Martagon Lilies are a group of plants in the Lilium genus and fortunately for us, they are very hardy and adapt well to life in our gardens.  Not as common as their Asiatic Lily cousins, the reason to grow a Martagon is evident when you see your first one. Their height alone (up to 6+') is a statement in the garden but their flowers are a sight to behold!  A mature and happy plant can easily have 50 or more flowers on one stem.  Blossoms are generally down-facing with reflexed petals that are fairly substantial in comparison to other lilies that have a delicate petal.  Flower colours include white, pink, red, yellow and orange with many varieties heavily spotted.  Martagons begin blooming in late June or early July.

Initially considered a shade plant that preferred a forest-like setting, we have now discovered that Martagons will also grow in full sun and will reward you with many more flowers than in the shade. They are slow to grow and multiply and definitely do not like to be moved so if patience is not your best quality, you might be better off planting Asiatic Lilies.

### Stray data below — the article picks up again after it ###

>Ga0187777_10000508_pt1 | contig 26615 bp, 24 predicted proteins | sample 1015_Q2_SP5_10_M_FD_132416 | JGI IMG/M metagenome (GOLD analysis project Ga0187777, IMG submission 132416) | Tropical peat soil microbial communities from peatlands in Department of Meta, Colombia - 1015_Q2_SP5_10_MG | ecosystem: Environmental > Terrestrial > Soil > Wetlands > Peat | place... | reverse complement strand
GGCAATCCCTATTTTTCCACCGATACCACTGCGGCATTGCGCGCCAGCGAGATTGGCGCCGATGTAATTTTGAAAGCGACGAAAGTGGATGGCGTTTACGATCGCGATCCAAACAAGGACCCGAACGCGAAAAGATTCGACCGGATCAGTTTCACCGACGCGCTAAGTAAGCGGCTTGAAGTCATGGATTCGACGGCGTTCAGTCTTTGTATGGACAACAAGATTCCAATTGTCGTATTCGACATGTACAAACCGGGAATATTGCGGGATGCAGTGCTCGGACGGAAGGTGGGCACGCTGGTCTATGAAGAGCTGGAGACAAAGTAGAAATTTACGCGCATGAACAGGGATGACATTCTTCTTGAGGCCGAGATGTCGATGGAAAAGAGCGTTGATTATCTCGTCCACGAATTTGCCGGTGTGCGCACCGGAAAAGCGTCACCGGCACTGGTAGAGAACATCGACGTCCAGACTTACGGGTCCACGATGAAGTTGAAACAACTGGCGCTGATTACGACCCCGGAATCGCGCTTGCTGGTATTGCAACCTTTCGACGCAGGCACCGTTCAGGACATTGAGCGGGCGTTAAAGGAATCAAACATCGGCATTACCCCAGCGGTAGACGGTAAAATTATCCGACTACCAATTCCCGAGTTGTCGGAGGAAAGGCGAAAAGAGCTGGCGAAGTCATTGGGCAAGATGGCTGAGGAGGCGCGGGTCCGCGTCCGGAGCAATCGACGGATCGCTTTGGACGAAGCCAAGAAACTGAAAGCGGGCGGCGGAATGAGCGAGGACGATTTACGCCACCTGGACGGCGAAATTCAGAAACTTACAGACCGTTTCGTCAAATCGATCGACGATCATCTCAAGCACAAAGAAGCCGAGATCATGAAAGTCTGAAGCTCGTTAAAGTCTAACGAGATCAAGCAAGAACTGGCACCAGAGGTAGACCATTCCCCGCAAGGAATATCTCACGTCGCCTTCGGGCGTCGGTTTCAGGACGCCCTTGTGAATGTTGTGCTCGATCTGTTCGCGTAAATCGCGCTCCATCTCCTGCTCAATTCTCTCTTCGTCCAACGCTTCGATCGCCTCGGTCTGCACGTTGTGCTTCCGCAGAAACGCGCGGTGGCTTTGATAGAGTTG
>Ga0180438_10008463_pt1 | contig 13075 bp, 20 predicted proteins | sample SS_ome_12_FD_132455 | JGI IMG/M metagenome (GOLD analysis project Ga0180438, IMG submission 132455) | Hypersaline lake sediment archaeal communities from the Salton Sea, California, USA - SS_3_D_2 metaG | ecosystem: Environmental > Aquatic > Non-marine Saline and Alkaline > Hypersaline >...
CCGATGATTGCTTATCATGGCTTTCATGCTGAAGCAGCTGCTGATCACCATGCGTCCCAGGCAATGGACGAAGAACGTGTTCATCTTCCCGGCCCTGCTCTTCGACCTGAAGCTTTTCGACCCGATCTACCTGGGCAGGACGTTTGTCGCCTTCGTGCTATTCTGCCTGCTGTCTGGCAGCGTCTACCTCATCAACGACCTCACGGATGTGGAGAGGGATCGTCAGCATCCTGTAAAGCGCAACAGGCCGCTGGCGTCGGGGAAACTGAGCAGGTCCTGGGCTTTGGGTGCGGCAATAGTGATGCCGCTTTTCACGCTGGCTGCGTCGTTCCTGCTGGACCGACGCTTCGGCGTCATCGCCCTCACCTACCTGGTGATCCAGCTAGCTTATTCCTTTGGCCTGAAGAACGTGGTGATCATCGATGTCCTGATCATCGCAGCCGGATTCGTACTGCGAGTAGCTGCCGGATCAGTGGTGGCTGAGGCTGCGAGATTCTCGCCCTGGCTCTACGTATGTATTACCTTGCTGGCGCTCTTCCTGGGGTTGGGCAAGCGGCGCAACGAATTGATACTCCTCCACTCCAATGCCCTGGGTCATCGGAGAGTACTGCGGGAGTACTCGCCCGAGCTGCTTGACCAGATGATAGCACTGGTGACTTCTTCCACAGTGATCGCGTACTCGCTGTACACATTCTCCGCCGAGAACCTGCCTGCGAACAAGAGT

The Park's Martagon Bed is a small strip along the fence across from the Heritage Garden on your way to the Restful Garden.  The bed was established in 2009 and the following year many bulbs of a new variety named St. Albert Martagon were planted.  Created and donated by Dr. Ieuan Evans, these bulbs were planted so that future divisions could be sold to raise funds for the Park. The first of these plants will be available for sale at the Park in 2019.

It should be noted that Martagons are very toxic to cats.  At first thought you would think this was not a great problem as outdoor cats are generally either stretched out enjoying the sun or stalking prey and do not really eat flowers.  However, brushing against a plant may result in pollen landing on the cat's hair which they would naturally clean off when grooming and this ingestion of pollen is enough to cause renal failure.